Kindle Paperwhite Review (2021): Bright light, better battery


Kindles are gorgeous Small devices, but I’ve been strongly against them until recently. “How can you give up real books?” I screamed in the air. Then I tried the oasis, and suddenly I was hooked. After reading the new Paperwhite signature version, I can confidently confirm that Amazon’s latest update is still great for their dear readers.

The physical pages don’t compare to the feeling of flipping, but I’ve spent a lot of money on the book. Not all of them were good. They sit, fall halfway, collect dust on the bookshelf and move from apartment to apartment. It’s nice to be able to spend less on ebooks or check them out for free from the library outside my home.

Paperwhite has always been a mid-level upgrade in the Kindle family ভালো better than the Basic Kindle, but not as expensive as the Oasis. With its first update since 2018, it has become three models of its own: the standard paperweight ($ 140), the signature version ($ 190), and a kid version ($ 160). I’ve tested the signature version here, but I’ve included information on how to compare the three. Prices vary depending on whether or not you have ads, so read the Amazon page carefully before you check out.

Blind light

Photo: Amazon

The 2021 PaperWhite screen is 6.8 inches larger than the 2018 6 inch. The bezels are also small, less than half an inch from the top and sides. The screen gets more space overall and the whole thing looks a little more sophisticated. Compared to the oasis, the paperweight is longer, and since it doesn’t have page-blurred buttons, it’s not that wide, so it’s easy to palm to read with one hand. Matte backing also helps prevent slippage. (The oasis still has a slightly larger, 7-inch screen.)

All three new paperweights get consistent warm light – it gets it Super Orange is its brightest – and the brightest screen overall (10 percent brighter, according to Amazon). Fortunately, e-ink screens don’t hit your eyes like the blue light on your phone. Besides, it’s not as bright as the oasis, but it was still easy to read, even outside. It now has Dark Mode, if you like it.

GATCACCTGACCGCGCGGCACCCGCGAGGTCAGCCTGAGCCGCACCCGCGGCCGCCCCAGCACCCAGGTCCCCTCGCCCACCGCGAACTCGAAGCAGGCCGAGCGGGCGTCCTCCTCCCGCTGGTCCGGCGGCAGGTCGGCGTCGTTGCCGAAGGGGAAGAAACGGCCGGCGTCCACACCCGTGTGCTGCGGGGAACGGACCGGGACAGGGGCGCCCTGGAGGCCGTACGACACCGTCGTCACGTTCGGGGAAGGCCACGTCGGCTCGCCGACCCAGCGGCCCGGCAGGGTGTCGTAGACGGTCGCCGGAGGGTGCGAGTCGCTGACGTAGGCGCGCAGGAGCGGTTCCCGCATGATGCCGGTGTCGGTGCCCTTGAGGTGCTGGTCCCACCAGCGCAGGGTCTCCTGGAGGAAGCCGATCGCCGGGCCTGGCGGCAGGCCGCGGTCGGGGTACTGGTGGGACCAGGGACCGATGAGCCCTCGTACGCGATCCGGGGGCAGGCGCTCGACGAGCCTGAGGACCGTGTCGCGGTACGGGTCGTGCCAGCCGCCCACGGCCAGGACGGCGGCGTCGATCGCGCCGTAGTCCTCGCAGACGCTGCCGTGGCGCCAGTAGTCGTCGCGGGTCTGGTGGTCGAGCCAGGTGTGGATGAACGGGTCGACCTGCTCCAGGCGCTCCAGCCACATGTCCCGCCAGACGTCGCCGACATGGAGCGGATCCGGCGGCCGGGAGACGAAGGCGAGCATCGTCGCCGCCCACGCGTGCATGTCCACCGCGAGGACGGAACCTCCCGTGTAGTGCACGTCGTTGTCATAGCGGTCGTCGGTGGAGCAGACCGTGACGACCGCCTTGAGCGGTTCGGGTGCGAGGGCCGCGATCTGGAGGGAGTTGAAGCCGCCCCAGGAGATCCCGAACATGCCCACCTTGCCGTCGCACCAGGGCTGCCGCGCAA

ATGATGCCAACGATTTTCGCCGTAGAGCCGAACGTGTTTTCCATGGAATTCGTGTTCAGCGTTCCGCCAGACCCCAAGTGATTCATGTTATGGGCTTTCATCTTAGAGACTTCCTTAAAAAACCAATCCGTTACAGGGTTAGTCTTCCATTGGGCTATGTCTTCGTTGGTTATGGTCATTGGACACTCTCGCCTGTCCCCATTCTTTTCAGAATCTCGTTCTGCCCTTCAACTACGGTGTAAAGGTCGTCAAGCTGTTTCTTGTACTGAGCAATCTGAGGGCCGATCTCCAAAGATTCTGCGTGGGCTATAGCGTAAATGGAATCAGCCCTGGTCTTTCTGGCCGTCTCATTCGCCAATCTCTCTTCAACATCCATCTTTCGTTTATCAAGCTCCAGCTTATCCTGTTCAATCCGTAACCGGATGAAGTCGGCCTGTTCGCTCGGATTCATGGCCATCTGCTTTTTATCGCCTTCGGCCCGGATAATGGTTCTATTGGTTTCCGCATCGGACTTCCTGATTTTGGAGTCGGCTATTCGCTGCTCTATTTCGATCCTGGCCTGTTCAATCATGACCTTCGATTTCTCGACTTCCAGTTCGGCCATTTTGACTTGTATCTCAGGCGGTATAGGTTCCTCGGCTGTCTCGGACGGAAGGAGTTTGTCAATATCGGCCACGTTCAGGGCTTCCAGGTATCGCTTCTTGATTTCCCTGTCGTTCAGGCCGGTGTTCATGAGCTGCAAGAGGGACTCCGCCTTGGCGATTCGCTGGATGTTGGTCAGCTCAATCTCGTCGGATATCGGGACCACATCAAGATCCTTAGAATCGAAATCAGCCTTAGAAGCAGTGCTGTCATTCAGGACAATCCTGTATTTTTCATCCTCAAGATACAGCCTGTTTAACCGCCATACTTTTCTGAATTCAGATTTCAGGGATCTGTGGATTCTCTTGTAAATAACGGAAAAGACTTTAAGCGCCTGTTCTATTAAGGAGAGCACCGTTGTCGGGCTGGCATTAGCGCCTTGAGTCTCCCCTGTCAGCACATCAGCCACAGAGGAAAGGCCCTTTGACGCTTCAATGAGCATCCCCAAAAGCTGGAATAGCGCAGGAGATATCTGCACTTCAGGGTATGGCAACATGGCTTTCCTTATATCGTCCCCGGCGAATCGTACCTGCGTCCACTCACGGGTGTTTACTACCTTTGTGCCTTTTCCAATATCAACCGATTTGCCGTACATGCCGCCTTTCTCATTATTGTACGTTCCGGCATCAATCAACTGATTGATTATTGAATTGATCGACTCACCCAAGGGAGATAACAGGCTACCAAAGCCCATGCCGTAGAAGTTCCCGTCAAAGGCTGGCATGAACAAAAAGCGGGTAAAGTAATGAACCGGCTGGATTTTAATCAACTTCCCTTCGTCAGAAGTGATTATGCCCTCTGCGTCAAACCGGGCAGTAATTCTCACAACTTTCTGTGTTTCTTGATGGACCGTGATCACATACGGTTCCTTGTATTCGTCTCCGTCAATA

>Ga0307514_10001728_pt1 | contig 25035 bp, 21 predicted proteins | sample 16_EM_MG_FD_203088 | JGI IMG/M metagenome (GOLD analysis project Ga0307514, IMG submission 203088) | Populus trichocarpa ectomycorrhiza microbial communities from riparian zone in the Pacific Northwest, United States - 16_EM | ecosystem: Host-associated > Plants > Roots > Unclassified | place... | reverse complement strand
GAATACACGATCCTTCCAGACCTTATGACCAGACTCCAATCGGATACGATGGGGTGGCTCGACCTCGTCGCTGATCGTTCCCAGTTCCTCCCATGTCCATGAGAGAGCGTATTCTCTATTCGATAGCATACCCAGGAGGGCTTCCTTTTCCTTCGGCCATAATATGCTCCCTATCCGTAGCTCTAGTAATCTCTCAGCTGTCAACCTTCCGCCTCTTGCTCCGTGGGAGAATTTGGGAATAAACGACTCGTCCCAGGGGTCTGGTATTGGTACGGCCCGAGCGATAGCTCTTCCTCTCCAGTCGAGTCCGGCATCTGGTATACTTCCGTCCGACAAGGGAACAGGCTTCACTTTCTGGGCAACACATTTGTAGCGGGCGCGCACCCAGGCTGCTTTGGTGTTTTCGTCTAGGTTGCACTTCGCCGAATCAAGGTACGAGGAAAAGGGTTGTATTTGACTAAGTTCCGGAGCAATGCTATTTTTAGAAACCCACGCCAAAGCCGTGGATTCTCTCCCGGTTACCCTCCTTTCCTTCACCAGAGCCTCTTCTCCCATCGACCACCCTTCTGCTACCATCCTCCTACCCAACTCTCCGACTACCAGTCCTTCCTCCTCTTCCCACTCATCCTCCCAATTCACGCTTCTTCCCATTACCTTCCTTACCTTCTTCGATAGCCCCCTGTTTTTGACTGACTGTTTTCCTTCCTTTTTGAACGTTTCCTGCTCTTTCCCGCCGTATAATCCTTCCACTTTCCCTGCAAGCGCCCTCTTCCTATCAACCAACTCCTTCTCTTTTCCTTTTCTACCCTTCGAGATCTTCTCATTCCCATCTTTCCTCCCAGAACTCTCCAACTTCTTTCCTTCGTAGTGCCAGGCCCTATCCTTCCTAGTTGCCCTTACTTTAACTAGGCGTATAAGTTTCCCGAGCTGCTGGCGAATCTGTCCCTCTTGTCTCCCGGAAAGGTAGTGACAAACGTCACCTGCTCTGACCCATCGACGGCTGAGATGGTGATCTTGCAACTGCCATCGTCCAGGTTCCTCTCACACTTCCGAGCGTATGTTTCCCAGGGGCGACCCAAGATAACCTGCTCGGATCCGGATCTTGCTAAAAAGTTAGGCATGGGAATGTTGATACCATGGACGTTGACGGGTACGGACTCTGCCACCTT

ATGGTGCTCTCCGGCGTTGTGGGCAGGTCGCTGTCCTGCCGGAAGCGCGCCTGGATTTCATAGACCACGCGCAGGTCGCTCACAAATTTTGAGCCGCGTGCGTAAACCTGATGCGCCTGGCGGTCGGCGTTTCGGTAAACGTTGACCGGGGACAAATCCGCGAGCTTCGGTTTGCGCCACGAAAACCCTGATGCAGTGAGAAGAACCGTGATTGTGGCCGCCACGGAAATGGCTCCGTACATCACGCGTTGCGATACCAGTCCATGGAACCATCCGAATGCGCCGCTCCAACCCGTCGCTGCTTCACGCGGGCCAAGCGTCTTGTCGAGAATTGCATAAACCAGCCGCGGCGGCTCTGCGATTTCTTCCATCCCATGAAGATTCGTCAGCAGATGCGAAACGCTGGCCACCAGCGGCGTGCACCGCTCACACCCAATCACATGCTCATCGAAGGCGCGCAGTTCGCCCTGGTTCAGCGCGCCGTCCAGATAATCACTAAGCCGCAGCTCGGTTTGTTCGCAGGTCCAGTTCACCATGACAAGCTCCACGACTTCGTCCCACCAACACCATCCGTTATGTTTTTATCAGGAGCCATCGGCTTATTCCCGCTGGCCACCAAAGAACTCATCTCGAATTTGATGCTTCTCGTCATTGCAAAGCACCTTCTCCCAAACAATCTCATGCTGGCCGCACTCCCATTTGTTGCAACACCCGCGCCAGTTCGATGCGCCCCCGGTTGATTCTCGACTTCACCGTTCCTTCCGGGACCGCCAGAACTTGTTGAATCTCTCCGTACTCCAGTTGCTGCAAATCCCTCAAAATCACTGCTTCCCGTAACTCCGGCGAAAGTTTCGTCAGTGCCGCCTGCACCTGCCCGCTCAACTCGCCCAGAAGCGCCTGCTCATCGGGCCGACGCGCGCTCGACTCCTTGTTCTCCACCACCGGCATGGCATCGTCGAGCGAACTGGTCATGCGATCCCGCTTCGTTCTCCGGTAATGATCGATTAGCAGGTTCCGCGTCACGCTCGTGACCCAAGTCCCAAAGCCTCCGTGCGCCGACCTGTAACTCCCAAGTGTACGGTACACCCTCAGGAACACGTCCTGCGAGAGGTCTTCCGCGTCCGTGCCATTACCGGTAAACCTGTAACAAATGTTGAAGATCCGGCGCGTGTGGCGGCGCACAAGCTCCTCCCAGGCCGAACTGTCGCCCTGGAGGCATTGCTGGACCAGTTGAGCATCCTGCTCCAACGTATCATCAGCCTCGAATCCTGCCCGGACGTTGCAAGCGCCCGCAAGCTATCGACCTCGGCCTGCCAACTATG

Only the signature version has the ability to automatically adjust the brightness of the light around you, so whenever the sun comes out from behind the clouds you can read outside without tinkering with the settings. At this point, it should automatically adjust to all screens without paying too much.

Paperweights get fast page-turn rates, which is noticeable and commendable. There is even an animation that you can turn on that gives little effect to turning a real page. I thought I would hate it, but I didn’t. However, when you scroll through the menu there is still an annoying lag and some screen blinks. There is also a delay in pressing a button and registering it I had hoped so far that there would be no such gap, but this is not a dealbreaker. I just hope this will be fixed in a future update.

Turn on

Photo: Amazon

The main upgrade that Paperwhite gets is power-related. The signature version now has wireless charging capability. This should work if you already have a QI charging pad, but Amazon lists those that don’t. It has more storage than the base model, with 32GB instead of 8GB. This is a significant jump, especially if you read the audiobook. It’s worth noting, though, that you can delete books from Kindle and still access them on your Amazon account.



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